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This summer the British Library has been celebrating the 20th anniversary of the official opening of its St Pancras building.  One of the experts responsible for its construction was Anthony Stevens who died on 2 May 2018 at the age of 87.  His daughter Lexy has written this account of his life so that we can pay tribute to his work.

Aerial view of The British Library at St Pancras The British Library at St Pancras © Arup

Anthony Stevens was born to parents Edward Cecil and Gladys on 28 November 1930 at Wharncliffe Gardens in north-west London.  With his younger sister Betty, he spent his early childhood growing up in St John’s Wood.  When war broke out the family moved out to Hertfordshire, where he attended Watford Grammar School for Boys.
 
University education was not a possibility for him, so on leaving school aged 16, Tony initially worked as a draftsman for British Rail at Watford and then at Euston.  Inspired by the skills of his railway colleagues, he studied at night school for a civil engineering Higher National Certificate.  In 1955 he started work as a Chartered Engineer for Sir William Halcrow, and then joined Arup in 1958. He went on to become a Fellow of both the Institution of Civil Engineers and the Institution of Structural Engineers.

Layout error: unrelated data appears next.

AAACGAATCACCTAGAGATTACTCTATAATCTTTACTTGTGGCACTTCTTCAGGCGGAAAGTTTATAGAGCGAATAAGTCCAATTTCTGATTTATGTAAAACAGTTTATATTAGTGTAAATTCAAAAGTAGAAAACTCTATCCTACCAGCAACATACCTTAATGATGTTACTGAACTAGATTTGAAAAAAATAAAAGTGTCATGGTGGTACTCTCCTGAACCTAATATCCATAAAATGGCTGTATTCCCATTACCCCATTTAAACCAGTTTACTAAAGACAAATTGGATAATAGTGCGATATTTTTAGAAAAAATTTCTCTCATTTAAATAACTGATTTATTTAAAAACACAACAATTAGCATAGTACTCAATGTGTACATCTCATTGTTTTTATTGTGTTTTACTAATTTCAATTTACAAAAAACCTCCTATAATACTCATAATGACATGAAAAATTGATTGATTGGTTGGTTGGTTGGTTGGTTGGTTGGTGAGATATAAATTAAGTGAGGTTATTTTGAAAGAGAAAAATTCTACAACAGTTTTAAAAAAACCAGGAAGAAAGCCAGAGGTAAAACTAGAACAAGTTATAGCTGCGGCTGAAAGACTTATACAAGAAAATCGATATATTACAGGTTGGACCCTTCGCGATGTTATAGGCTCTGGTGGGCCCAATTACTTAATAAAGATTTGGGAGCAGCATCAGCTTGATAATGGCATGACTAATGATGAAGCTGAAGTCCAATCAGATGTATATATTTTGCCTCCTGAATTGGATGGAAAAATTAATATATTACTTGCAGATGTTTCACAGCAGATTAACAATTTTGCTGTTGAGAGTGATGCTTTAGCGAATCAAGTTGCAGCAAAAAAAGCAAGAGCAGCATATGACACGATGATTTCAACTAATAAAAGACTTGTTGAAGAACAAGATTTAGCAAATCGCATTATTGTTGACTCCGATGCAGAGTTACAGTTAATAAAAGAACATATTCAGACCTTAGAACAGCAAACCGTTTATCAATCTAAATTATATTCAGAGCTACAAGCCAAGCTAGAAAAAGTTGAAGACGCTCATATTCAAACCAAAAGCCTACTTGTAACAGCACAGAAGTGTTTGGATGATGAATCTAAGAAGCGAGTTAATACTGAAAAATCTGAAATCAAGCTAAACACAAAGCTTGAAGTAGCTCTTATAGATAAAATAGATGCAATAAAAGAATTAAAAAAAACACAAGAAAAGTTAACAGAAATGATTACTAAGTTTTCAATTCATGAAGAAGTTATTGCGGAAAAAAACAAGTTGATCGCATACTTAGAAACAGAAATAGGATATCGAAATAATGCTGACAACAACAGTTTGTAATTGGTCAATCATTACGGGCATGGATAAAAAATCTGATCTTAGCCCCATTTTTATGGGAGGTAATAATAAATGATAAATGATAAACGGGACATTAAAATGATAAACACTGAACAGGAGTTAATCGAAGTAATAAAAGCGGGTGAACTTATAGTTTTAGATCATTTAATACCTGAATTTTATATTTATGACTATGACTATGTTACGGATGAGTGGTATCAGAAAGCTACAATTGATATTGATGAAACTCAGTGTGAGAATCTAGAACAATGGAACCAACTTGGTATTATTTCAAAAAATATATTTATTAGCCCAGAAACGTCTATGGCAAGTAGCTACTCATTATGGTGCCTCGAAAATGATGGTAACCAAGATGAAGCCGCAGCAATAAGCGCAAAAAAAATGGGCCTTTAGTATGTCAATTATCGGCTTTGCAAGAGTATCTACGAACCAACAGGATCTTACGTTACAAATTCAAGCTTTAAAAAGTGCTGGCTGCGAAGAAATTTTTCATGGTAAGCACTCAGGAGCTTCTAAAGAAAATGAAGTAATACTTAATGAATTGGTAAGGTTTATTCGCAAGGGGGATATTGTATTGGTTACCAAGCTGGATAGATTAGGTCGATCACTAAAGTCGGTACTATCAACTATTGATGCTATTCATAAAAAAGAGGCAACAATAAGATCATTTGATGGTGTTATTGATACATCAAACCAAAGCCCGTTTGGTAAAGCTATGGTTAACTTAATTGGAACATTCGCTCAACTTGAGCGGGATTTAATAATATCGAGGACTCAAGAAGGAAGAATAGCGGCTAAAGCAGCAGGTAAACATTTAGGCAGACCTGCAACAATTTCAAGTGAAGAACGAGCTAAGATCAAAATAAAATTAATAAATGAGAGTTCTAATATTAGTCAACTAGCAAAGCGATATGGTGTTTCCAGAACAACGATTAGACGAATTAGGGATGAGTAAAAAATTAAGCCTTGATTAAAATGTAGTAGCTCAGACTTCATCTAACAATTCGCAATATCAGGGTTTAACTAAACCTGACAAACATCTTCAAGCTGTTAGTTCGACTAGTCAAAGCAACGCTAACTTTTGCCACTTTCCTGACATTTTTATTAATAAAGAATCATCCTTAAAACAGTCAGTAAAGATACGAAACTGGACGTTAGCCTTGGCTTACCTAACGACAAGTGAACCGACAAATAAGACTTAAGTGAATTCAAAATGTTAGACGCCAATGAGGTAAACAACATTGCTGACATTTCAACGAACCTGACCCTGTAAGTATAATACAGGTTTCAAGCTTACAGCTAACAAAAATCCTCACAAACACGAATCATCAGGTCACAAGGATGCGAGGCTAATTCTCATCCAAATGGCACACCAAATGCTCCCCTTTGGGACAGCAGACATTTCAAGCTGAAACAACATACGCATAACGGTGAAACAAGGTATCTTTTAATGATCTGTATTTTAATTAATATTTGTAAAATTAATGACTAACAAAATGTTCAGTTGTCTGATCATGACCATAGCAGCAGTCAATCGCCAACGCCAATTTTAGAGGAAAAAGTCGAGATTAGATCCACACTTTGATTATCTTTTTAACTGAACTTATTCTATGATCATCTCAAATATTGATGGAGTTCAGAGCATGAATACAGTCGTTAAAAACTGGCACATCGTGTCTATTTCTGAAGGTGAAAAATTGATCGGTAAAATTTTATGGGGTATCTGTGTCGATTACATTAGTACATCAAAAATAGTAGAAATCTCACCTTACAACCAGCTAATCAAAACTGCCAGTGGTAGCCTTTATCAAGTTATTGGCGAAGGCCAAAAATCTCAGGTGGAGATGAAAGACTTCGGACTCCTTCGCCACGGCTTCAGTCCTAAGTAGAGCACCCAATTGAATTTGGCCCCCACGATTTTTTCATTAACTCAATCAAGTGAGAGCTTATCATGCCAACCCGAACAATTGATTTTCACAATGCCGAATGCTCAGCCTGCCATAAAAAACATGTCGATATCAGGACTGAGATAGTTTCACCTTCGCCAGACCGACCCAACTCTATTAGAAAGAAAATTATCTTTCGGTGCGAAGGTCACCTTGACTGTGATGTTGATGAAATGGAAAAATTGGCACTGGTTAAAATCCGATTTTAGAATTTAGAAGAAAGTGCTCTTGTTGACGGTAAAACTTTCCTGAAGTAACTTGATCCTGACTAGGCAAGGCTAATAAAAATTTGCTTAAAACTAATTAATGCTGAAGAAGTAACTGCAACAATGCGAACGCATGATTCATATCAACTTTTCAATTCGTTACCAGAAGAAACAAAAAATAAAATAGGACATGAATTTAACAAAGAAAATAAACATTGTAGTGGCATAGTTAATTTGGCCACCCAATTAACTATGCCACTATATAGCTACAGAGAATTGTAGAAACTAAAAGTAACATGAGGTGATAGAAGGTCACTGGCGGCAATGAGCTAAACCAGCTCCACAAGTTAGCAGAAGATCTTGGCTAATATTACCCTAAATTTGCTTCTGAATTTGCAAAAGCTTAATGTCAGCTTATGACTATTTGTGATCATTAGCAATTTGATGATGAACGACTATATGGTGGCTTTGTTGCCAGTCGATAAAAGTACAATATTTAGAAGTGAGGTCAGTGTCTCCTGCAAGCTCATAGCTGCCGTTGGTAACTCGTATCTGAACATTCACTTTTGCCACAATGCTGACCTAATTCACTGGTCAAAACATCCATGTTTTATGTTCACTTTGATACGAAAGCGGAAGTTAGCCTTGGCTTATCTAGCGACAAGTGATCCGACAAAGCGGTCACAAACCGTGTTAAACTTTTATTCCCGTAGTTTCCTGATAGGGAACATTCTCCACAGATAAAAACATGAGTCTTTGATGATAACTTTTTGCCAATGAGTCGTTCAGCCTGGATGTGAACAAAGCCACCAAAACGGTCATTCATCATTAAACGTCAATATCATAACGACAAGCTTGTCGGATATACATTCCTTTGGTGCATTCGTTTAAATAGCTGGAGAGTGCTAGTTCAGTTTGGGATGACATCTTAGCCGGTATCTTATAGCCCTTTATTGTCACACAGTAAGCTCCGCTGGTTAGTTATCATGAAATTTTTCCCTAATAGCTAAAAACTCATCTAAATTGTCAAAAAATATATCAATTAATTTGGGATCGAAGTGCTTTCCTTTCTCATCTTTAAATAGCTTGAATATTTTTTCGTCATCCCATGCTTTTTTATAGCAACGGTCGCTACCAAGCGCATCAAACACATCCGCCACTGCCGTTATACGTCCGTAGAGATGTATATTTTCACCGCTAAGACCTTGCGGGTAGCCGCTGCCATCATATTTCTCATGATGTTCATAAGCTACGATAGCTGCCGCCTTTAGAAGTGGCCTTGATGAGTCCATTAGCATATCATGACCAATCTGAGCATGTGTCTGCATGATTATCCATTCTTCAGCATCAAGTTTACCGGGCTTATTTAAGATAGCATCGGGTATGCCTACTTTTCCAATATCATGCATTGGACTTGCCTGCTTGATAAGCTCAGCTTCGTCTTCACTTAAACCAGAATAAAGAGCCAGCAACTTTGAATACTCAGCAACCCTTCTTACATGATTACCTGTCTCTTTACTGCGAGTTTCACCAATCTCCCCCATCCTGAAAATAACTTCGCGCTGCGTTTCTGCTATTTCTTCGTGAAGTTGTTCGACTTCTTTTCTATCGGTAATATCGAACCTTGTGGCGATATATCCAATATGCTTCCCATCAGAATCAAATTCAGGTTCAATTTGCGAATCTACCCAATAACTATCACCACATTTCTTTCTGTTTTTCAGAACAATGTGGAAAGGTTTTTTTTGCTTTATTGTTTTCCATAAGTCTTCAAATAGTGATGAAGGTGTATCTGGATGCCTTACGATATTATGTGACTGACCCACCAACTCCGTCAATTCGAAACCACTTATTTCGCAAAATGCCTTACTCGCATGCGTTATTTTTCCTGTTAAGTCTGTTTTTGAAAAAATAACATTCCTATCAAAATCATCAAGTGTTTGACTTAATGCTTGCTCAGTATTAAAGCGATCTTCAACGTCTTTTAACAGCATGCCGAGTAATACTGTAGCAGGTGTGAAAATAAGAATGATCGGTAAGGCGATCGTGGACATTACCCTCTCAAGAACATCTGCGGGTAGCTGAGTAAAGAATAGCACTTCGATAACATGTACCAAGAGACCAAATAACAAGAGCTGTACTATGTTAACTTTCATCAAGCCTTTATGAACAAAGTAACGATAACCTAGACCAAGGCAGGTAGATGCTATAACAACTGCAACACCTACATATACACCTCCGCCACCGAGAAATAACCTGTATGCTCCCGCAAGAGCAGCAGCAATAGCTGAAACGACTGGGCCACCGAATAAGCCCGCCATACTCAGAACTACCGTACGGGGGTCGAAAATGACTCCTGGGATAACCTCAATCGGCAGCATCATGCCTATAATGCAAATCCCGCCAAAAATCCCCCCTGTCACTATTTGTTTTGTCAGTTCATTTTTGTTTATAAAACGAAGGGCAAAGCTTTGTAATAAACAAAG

Tony Stevens at work in his officeAnthony Stevens – photo courtesy of Lexy Stevens

 Tony took over the structural design of the Barbican Estate in the early 1960s and led the group that developed the design for the Barbican Arts Centre. With its location close to the previously-constructed tall residential tower blocks, it was necessary to limit ground movements to avoid damage to their foundations.  The Arup group designed a thick diaphragm wall, supported below by stiff props built inside tunnels. 

  Interior of The Barbican Arts Centre The Barbican Arts Centre © Daniel Imade/Arup

The Barbican Arts Centre received the Institution of Structural Engineer’s Special Award in 1981, acknowledging “the importance of ground engineering works in the successful construction of works of structural engineering”.

   Anthony Stevens receiving the Special Award to Ove Arup and Partners for the Barbican Arts Centre 1981 Anthony Stevens receiving the Special Award to Ove Arup and Partners for the Barbican Arts Centre – from The Structural Engineer vol. 60A No. 3 (March 1982)